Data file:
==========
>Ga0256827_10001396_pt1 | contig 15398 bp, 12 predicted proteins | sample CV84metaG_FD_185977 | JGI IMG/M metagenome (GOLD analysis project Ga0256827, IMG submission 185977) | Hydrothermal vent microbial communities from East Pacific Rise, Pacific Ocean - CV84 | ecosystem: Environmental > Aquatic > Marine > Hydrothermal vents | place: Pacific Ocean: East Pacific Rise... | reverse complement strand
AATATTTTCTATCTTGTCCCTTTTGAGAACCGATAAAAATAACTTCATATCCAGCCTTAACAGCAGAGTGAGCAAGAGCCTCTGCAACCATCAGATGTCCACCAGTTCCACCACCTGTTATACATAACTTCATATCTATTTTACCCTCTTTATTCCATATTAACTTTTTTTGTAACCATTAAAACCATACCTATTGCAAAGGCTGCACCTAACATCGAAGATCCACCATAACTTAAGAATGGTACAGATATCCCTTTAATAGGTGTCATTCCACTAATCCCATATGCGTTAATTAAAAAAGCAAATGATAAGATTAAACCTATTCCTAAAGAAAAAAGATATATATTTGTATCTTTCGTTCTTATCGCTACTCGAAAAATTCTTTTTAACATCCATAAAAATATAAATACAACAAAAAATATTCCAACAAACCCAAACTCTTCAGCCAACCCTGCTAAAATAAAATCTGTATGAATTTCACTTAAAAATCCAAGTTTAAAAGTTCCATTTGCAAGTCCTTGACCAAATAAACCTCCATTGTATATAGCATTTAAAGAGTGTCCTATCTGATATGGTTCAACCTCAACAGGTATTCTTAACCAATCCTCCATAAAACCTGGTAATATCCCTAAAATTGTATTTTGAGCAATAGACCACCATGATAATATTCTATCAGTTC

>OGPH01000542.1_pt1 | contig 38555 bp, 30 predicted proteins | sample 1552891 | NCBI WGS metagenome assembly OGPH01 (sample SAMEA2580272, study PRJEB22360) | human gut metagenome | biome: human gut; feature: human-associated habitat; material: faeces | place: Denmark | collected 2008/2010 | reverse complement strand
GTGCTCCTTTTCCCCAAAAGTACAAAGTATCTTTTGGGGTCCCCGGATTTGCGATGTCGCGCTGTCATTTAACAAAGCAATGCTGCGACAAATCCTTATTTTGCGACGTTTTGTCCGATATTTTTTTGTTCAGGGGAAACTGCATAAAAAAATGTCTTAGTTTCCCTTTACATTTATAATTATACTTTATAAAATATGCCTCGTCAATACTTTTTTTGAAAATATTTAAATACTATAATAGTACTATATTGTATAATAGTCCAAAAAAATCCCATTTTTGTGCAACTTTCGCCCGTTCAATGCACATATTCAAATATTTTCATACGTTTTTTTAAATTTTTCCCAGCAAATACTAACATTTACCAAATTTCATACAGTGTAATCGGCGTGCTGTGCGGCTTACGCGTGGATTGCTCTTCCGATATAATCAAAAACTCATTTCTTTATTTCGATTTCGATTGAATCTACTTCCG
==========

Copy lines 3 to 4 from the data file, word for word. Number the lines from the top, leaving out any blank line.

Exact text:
>OGPH01000542.1_pt1 | contig 38555 bp, 30 predicted proteins | sample 1552891 | NCBI WGS metagenome assembly OGPH01 (sample SAMEA2580272, study PRJEB22360) | human gut metagenome | biome: human gut; feature: human-associated habitat; material: faeces | place: Denmark | collected 2008/2010 | reverse complement strand
GTGCTCCTTTTCCCCAAAAGTACAAAGTATCTTTTGGGGTCCCCGGATTTGCGATGTCGCGCTGTCATTTAACAAAGCAATGCTGCGACAAATCCTTATTTTGCGACGTTTTGTCCGATATTTTTTTGTTCAGGGGAAACTGCATAAAAAAATGTCTTAGTTTCCCTTTACATTTATAATTATACTTTATAAAATATGCCTCGTCAATACTTTTTTTGAAAATATTTAAATACTATAATAGTACTATATTGTATAATAGTCCAAAAAAATCCCATTTTTGTGCAACTTTCGCCCGTTCAATGCACATATTCAAATATTTTCATACGTTTTTTTAAATTTTTCCCAGCAAATACTAACATTTACCAAATTTCATACAGTGTAATCGGCGTGCTGTGCGGCTTACGCGTGGATTGCTCTTCCGATATAATCAAAAACTCATTTCTTTATTTCGATTTCGATTGAATCTACTTCCG